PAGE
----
• This worked for me when no other answers did - I believe the two-factor authentication plays a role in the problem. Aug 28, 2021 at 17:41

Had the same login problem with my Windows 10 desktop and came across this page. After digging around, I found a solution that works on Windows 10 Pro 21H1. I can log in from a Windows 10 computer, my QNAP NAS, and my Macbook Pro.

  1. Login name is your Microsoft Account email address [email protected].
  2. Login password is your Microsoft Account password.

If the above does not work for you. Check the following:

  1. Go to Settings -> Accounts -> Sign-in options, ensure Require Windows Hello sign-in for Microsoft accounts is turned off.
  2. Once it is turned off, make sure Password is enabled in the Manage how you sign in to your device section on the same setting page. You may need to close the Settings page after turning the Require Windows Hello sign-in for Microsoft accounts option off.

I had a similar problem, but was not even asked for my credentials before being denied access. It took me a while to figure this out, so here's what I had to do:

  • I previously tried home groups. Didn't like it, deactivated it.
  • I added the Microsoft Account user and logged in as that as well.
  • ... however, that didn't yet work: the home group left some HomeUser group and credentials scattered in my system. I had to remove the HomeUser group and Credentials and (maybe after a reboot?) it finally worked.
  • Deleting HomeGroup and HomeGroupUser from local accounts as well as removing them from credential manager then restarting fixed this for me! Thanks! May 31, 2019 at 7:41

In my case the problem was the User must change password at next logon setting on the user account, which apparently gets checked by Windows automatically when you convert a local account to a Microsoft account.

To revert this:

  1. Go to Computer Management > Local Users and Groups > Users.
  2. Find your user account and open its Properties.
  3. Uncheck User must change password at next logon.
  4. Check Password never expires. <-- This is important, otherwise the unchecking above doesn't stick.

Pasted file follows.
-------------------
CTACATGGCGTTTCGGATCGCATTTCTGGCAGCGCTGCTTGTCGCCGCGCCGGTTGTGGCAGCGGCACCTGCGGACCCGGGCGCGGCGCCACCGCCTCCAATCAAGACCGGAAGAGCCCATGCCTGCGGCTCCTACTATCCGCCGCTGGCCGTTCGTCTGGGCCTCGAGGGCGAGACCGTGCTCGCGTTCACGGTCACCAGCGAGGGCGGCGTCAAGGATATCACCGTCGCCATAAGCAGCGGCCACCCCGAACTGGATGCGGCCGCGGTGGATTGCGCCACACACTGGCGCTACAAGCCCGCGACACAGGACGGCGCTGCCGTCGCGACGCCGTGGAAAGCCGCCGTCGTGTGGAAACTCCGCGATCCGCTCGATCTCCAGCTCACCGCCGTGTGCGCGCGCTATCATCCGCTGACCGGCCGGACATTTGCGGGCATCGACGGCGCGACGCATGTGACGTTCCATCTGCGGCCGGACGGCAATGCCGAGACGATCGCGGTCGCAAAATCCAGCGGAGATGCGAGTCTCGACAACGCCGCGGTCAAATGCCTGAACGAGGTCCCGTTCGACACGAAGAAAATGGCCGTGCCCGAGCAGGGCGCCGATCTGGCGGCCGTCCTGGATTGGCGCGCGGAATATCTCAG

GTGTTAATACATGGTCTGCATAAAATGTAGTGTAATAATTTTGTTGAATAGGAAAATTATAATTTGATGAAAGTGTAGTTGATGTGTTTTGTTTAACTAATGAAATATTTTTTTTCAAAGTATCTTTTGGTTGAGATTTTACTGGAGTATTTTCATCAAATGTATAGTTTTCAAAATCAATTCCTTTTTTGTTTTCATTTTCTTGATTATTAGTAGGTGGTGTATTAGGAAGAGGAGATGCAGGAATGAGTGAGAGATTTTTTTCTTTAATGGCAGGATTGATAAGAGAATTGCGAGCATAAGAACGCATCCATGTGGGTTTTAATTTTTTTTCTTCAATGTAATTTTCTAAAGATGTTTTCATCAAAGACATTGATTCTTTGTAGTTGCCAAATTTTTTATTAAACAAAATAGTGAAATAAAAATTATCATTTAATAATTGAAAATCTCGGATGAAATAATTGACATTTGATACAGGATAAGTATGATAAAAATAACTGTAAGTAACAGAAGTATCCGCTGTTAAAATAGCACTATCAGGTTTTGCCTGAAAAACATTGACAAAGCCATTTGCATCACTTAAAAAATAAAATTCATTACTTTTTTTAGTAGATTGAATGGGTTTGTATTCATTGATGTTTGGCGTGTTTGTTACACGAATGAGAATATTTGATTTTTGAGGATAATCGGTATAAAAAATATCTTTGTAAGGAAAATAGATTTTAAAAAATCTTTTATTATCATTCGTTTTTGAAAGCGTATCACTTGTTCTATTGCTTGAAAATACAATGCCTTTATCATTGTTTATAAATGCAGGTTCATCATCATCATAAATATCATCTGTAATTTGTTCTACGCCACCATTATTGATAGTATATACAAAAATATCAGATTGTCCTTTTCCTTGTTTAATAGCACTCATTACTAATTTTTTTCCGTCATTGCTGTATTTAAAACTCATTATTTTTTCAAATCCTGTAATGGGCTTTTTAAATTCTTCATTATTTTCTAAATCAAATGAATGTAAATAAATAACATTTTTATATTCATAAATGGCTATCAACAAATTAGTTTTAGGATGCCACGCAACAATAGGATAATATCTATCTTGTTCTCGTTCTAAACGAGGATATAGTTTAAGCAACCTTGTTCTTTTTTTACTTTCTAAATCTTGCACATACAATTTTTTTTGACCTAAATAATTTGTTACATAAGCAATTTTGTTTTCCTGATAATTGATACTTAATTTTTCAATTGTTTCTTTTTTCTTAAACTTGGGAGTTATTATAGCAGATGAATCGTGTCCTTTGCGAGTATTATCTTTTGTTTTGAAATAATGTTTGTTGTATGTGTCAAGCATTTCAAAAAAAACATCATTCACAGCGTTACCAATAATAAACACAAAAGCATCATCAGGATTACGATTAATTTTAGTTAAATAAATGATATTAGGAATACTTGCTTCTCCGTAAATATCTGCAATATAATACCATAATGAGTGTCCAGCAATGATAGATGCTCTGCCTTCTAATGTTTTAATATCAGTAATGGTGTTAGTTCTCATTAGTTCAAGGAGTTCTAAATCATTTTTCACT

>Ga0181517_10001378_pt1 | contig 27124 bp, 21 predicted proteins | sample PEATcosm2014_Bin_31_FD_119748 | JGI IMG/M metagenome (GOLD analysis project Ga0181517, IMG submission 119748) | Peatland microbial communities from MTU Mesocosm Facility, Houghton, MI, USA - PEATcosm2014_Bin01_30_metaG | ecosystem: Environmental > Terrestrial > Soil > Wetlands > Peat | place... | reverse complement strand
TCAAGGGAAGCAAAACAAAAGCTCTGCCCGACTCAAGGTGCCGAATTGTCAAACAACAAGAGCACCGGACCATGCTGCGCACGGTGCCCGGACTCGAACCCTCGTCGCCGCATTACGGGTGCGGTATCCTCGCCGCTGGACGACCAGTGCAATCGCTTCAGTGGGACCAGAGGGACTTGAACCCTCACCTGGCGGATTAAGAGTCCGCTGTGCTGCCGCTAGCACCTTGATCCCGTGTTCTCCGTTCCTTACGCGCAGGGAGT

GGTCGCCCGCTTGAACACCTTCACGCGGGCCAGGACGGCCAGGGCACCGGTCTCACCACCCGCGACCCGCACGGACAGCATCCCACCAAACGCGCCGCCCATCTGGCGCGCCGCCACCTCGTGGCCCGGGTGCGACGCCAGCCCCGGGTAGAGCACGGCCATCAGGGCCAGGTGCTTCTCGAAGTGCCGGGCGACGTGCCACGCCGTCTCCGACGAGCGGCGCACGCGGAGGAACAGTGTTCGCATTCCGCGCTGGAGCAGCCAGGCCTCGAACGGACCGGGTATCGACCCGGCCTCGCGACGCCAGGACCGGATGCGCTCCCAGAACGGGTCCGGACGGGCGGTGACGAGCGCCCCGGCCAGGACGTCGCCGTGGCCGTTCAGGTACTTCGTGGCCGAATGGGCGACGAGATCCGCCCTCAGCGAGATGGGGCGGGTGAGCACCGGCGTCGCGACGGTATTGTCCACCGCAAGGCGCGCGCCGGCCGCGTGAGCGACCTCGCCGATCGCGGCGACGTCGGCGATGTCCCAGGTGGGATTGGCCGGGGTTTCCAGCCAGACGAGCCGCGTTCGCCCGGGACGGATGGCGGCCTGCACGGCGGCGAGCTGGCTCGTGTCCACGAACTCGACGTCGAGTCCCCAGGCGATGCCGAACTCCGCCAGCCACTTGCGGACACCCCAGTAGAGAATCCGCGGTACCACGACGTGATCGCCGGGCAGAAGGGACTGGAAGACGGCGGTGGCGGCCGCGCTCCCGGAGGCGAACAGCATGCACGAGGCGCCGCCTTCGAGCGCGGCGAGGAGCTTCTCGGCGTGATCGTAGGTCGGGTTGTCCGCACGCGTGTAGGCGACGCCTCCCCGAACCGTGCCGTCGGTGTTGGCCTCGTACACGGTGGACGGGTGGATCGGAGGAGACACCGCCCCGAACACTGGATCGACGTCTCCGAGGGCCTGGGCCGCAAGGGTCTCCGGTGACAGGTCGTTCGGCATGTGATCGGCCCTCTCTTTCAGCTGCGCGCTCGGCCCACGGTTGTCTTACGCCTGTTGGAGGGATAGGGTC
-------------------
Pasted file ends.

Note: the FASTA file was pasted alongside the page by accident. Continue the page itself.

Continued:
• Thanks, this worked for me. I am surprised why others have not tried this method. This worked even without disabling PIN login in Windows. After doing this setting, both usernames worked: Microsoft account username ([email protected]) and Ram (local account's folder name found in C:\Users)
    – ePandit
    Dec 26, 2021 at 4:42

Only thing below that worked for me after have tried all solutions in here.

From Gautam.75801 on social.technet.microsoft.com :

I got the Access is denied issue solved when i tried to access a Netowrk share on another computer

ex \\\c$\

It seemed to be a UAC issue. The below Link helped.


We will need to add a new DWORD

Click Start, click Run, type regedit, and then press ENTER.

Locate and then click the following registry subkey:HKEY_LOCAL_MACHINE\SOFTWARE\Microsoft\Windows\CurrentVersion\Policies\System

If the LocalAccountTokenFilterPolicy registry entry does not exist, follow these steps: On the Edit menu, point to New, and then click DWORD Value.

Type LocalAccountTokenFilterPolicy, and then press ENTER.

Right-click LocalAccountTokenFilterPolicy, and then click Modify.

In the Value data box, type 1, and then click OK.

Exit Registry Editor.


I manage to overcome this by mapping from command line. Ex.: net use s: \tower\movies

Hope it helps


Don't have enough reputation to comment, but the answer by @Steve Parker worked great:

  • Create a local user account
  • Add it to the root folders you want to share (like my Users\username account in this case)
  • Add the local user account's credentials into your SMB client (in my case ES file explorer)

I just found a better solution. Go to your "C:\Users" folder and record the name of your personal folder. Use the name of your personal folder as account name. i.e. if your ms account is [email protected], then your personal folder might be called "tom", and you should be able to access your shared folder with account name "tom" and your MS account password.